Susanna Kearsley (Facebook) (Twitter)
Sourcebooks Landmark (2013), Paperback original (ISBN 140227663X / 9781402276637)
Fiction, 544 pages
Reason for Reading: She Reads Book Club selection
“He sent his mind in search of me that morning.
“I was on the Tube, a half a minute out of Holland Park and in that muzzy not-awake-yet state that always bridged the time between my breakfast cup of coffee and the one that I’d have shortly at my desk. I nearly didn’t notice when his thoughts touched mine. It was a rare thing these days; rarer still that I would let him in, but my own thoughts were drifting and I knew that his were, too. In fact, from what I saw of where he was—the angle of the ceiling and the dimly shadowed walls—I guessed that he was likely still in bed, just waking up himself.
“I didn’t need to push him out. Already he was drawing back, apologizing. Sorry. Not a spoken word, but still I heard the faint regretful tone of his familiar voice. And then he wasn’t there.”
Book description, from the publisher’s website
One Mysterious Relic.
Separated By Centuries.
Nicola Marter was born with a gift so rare and dangerous, she kept it buried deep. When she encounters a desperate woman trying to sell a small wooden carving called “The Firebird,” claiming it belonged to Russia’s Empress Catherine, it’s a problem. There’s no proof.
But Nicola’s held the object. She knows the woman is telling the truth.
Comments: There have been times that I’ve pushed up against a posting deadline for a blog tour or online discussion, and written a review before I finished reading the book. There have been a few times–not many!–when I didn’t get around to reading the book at all, and posted a “feature” instead. I think this may be the first time I’ve posted about a book that I have chosen not to finish.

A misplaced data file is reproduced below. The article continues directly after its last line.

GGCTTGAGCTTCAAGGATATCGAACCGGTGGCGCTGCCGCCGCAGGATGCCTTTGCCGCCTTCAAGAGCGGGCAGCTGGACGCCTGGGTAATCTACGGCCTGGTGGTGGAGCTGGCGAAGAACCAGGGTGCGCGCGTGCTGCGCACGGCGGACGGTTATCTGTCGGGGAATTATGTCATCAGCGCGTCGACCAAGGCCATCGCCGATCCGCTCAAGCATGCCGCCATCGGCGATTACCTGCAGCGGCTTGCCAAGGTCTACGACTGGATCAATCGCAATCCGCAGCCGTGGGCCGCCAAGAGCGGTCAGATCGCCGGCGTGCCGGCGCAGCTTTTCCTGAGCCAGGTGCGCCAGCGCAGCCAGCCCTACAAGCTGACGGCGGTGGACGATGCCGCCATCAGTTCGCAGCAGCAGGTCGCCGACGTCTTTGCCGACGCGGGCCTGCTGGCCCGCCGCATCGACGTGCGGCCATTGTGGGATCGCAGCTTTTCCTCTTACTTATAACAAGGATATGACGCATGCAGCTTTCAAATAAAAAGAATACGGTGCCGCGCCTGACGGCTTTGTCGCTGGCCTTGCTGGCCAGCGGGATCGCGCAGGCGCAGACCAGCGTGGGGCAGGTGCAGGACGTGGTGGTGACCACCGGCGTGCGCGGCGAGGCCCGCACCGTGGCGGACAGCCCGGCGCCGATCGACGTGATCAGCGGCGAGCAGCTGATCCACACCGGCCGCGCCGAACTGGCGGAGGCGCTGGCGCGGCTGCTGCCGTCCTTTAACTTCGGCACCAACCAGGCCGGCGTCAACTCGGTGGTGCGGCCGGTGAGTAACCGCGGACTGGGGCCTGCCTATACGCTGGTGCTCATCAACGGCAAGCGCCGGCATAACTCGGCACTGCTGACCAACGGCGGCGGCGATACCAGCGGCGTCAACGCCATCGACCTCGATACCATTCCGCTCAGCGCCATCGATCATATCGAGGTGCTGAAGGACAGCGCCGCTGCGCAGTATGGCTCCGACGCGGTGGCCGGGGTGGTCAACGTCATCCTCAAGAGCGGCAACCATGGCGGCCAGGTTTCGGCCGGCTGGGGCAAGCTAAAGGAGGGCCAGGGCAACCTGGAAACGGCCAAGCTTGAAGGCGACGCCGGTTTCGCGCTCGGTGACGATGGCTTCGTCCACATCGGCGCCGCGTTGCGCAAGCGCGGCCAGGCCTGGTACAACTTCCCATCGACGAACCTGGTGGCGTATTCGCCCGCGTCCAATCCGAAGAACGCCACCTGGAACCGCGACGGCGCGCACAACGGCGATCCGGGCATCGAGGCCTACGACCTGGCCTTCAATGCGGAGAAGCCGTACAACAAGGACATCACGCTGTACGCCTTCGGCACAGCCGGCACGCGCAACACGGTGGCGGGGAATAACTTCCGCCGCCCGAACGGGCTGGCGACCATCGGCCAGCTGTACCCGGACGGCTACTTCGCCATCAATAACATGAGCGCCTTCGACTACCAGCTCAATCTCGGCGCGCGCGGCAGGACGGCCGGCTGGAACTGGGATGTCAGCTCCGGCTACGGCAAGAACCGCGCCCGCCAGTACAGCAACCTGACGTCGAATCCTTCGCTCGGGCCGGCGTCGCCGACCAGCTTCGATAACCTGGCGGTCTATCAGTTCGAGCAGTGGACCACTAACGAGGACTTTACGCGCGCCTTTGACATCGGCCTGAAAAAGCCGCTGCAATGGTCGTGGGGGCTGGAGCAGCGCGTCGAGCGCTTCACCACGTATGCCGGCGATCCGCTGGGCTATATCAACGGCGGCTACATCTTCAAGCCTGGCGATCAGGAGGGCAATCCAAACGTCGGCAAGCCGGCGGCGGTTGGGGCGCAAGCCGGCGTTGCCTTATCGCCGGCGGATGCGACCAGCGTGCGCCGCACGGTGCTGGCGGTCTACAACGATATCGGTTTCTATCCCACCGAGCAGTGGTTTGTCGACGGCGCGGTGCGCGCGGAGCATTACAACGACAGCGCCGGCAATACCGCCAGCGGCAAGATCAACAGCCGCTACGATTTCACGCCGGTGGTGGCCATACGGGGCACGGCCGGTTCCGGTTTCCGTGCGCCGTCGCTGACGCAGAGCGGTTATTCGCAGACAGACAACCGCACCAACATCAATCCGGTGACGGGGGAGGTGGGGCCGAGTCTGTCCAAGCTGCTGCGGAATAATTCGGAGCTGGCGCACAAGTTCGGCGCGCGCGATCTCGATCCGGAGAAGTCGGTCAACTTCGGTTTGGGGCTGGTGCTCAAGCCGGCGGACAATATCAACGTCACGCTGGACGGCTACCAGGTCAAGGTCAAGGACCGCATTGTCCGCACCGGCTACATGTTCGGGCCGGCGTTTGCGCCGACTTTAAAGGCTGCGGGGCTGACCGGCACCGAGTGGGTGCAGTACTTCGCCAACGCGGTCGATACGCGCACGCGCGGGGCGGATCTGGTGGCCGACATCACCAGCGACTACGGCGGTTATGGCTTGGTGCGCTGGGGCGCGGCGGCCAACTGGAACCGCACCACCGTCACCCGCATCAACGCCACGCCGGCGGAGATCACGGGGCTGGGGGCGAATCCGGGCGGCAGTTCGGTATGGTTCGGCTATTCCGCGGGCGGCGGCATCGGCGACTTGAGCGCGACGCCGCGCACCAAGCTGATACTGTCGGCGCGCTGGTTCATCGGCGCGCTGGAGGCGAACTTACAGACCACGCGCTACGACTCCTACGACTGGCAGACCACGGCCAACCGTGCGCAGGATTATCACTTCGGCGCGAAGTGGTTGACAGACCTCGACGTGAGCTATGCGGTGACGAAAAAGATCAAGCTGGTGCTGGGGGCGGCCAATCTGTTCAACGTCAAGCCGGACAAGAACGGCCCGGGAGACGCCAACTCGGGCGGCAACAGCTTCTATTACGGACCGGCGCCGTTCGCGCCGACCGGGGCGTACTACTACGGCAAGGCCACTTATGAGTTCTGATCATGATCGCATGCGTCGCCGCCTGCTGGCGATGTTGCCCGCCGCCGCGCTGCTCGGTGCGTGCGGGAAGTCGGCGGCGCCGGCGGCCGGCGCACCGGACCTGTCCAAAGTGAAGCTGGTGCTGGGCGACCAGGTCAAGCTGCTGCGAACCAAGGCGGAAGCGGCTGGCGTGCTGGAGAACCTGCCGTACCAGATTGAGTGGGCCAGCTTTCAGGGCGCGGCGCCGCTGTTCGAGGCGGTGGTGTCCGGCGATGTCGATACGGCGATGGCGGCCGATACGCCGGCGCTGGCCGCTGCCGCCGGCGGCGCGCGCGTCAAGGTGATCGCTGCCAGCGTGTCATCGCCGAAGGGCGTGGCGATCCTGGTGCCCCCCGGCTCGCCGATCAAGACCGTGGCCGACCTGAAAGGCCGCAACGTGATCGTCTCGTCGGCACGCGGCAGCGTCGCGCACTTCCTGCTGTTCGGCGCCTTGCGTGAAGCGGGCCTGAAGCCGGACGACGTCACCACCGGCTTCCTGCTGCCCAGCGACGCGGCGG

One of the (great) things about book clubs is that they can provide opportunities to read in genres that we might not explore on our own. Susanna Kearsley’s novel The Firebird is the July selection for the She Reads Book Club; it’s a blend of historical mystery and contemporary fiction with strong elements of romance and a seasoning of paranormal. The leads in the present-day story, Nicola and Rob, are telepaths, and they are trying to discover the true provenance of an artifact–a carving called “The Firebird,” based on Russian folklore–by psychically tracing the women of the family who possessed it back through nearly three centuries, via their intense mental connection.
The Firebird is, in all honesty, a book I doubt I would have picked up on my own. I gave it about 150 pages before I set it aside, and I think that was a fair shot for a novel that I reasonably suspected would turn out to be “not my thing” in the end. I wasn’t uninterested in the dynamic between Nicola and Rob, but I couldn’t get into the story they were trying to uncover–their expositional “conversations” about historical context didn’t help–and, eventually, I just didn’t feel the desire to stick with the whole thing for nearly 400 pages more. I appreciated the opportunity to give it a try, though. Readers whose “thing” it is will probably appreciate The Firebird much more, and you can find their thoughts via She Reads’ July book introduction post.